Usually, you’re going to just get a standard, “No thanks” letter.

    Now, does that writing and rewriting process help? Of course. The more time and effort you put into something, the better you’ll get.

    Can you also put that time and effort into self publishing? Yes. Self publishing runs the gamut from the misguided folk who scribble some nonsense and think a big payday is on the way to people who have put a lot of time and effort into their work and have put out quality.

    Is it better to have an editor that doesn’t answer to you for a paycheck? Yes.

    But, it isn’t easy to get yourself into that situation and to just throw your hands up and quit on something you love because someone in some office somewhere rejected you based on a two minute look at a one page summary of your book doesn’t make much sense either.

    Are there some self publishers with inflated egos who think they’re fabulous and need no help? Sure. The commenters will point their problems out to them.

    The self publishers that will do well will recognize they need help, seek it out, and actually use that advice and criticism to become better.

    Final point in this rant. I’d argue that someone who took the time and spent the money to consult an editor is more likely (though not guarantee) to follow the editor’s advice.

    After all, if they thought they were perfect, they wouldn’t have hired the editor in the first place.

    • Good comment, good points. As for your final point, though, I’d like to add that sometimes you don’t want to follow advice, even if the person is an expert, even if you paid for it. Sometimes it’s bad advice. Indie publishers have a responsibility to learn to tell the difference between good advice and bad advice. If you’re going to make a mistake, make it on your own terms, not because some professional told you to.

      • That’s true too.

        I think these arguments often break out because people look at things through an all or nothing lense (i.e. this person in traditional or publishing did X so everyone on that side must do X)

        The key is how much work did the writer do before hitting the publish button, so the self publishers who will do well will put more work into their product.

        The “write, get rejected, rewrite, get accepted” argument is good in that it is another way to inspire people to rewrite and revise, but it also presupposes that revisions will always lead to a book deal.

        Ultimately, when you’ve done every conceivable thing that you can do to improve your book and you can’t bare to work on it anymore, it’s up to you to decide if you want to wait for an ok from some big wig or to give self publishing a go.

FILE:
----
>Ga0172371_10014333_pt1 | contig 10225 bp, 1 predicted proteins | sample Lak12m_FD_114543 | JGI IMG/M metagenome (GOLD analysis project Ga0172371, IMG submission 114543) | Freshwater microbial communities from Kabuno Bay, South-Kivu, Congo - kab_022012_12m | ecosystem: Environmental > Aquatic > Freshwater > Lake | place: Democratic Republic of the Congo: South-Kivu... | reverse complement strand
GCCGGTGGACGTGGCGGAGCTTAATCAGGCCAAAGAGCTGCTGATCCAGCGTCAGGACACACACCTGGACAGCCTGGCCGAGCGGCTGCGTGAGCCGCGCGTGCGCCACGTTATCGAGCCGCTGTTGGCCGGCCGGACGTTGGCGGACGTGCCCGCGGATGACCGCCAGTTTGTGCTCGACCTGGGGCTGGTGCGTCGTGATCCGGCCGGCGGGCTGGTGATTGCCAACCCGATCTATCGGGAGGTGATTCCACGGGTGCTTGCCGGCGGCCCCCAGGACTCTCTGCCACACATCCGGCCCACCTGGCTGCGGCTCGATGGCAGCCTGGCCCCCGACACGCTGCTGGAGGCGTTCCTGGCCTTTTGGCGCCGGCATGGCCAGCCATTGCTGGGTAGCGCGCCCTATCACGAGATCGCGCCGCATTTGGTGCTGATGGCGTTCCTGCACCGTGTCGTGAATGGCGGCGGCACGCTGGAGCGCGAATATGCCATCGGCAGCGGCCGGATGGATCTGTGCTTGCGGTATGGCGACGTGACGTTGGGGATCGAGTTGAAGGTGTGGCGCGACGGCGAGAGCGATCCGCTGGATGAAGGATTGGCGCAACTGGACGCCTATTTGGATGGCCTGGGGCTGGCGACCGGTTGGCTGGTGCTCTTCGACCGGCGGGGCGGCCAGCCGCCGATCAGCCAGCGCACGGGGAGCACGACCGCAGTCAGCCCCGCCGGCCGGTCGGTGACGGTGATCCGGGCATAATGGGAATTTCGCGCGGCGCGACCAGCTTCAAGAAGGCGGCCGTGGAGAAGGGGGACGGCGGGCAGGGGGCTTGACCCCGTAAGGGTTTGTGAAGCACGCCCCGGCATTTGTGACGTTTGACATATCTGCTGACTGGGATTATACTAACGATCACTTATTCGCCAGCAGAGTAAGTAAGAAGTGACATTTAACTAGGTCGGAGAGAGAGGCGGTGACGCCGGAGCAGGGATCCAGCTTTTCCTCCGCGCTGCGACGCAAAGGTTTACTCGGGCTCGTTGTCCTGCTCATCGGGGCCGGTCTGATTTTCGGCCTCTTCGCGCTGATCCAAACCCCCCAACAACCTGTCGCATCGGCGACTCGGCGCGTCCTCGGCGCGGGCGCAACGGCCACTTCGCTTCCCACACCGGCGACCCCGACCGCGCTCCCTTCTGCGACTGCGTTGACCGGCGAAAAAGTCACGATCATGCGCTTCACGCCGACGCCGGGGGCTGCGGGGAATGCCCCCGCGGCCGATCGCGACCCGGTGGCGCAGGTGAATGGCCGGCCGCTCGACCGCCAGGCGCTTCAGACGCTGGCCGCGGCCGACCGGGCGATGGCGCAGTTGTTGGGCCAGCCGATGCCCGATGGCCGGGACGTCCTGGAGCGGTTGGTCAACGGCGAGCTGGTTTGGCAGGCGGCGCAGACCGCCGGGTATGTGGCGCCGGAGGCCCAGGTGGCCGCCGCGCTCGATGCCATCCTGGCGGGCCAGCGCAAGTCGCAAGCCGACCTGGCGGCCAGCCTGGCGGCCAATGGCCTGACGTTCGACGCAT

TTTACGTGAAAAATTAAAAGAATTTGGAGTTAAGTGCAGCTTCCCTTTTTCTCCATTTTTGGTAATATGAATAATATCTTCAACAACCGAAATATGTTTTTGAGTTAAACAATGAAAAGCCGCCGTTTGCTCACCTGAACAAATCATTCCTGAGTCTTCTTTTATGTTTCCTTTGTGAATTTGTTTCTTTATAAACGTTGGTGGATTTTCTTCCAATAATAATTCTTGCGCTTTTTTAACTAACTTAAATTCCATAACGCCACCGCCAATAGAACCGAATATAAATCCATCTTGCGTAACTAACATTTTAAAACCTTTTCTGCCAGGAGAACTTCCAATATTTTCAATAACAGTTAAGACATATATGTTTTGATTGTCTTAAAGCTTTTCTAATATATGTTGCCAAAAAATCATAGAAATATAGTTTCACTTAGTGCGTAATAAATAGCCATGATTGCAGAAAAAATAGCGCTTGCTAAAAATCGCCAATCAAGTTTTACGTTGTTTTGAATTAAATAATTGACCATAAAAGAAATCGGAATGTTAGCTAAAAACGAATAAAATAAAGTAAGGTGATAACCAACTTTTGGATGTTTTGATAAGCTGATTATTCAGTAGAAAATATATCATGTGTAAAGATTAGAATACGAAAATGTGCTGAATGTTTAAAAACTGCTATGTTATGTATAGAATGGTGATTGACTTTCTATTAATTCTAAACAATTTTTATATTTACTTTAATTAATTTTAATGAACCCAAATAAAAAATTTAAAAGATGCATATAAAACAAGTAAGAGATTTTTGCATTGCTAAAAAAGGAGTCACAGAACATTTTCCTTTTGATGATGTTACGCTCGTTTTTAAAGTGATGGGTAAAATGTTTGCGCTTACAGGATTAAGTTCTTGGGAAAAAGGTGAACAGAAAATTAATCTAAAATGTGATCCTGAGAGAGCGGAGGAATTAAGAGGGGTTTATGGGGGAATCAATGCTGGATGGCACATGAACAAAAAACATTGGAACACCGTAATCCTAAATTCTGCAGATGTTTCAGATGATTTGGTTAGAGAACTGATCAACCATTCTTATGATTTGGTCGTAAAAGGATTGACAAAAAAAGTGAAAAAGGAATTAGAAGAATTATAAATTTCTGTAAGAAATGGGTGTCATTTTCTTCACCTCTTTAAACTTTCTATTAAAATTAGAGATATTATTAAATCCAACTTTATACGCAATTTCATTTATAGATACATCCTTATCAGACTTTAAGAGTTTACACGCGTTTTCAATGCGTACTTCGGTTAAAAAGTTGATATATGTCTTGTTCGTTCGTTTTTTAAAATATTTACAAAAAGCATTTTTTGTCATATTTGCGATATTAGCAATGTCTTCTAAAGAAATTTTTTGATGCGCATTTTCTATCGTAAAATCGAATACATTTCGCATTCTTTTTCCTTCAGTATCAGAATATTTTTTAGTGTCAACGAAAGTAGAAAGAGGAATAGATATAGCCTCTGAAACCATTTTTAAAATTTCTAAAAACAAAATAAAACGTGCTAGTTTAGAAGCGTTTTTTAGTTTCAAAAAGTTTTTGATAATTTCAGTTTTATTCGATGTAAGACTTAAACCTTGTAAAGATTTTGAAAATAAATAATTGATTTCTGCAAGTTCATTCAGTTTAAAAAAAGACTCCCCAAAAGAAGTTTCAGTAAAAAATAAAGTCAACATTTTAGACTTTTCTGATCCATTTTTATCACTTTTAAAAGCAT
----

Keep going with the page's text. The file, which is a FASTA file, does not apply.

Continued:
3. Loved this. I have always wondered how many great books I missed out on because some suit in an office decided he/she couldn’t sell it, and how many brilliant writers never broke through because they were beaten down by rejection. I hope some of those writers are successfully self-publishing.

  4. I wonder how many books have been ruined by well-intentioned but wrong-headed editors working for traditional publishing houses. In the 1970s the prevalent story was that sex sells and that editors pressured writers of genre fiction–particularly mysteries–to write sex scenes into their books whether or not there was any reason for them. Reading over fiction published during that time one can believe it–there is a lot of random sex between characters that has nothing to do with the story.

    I suspect that there are similar pressures today.

    • I think a lot of writers were ruined by publishing houses. Editors get an idea about what sells and it makes them lazy and short-sighted. It’s far less risky to fit everybody into a tight niche than it is to let readers decide if they like something or not.

  5. One caveat – the rest is gold.

    And the caveat is tiny: practice does not make perfect. If you’re lucky, it makes you faster.

    What practice can’t do is educate your eye and ear: writers can improve only if they are aware of the difference between the story in their head, and the one constructed in a reader’s head from the words on the page.

    To improve, you have to be aware your prose is deadly, not deathless, wonder why, and seek out a book or a teacher or a reader comment that will tell you exactly why you are not yet capable of doing X. Then you FIND a way to learn X. IN the DIY world that can be a book, another writer, a blog. You can go to workshops, take a class, or get an editor who points out your flaws.

    It’s the writer’s reflection on the distance between aim and achievement, and desire to close that gap, that leads to possible improvement. Followed by a lot of work.

    I fear the judgment of the marketplace far less than that of the gatekeepers. I will soon get my chance to see if the fear is justified.

    • I’ve nothing against learning, Alicia. In fact, I encourage any writer to take classes or workshops or attend conferences to learn. I used to have a HUGE collection of writing books. Some made sense to me, others didn’t. All helped at least a little bit.

  6. Excellent article. Thank you.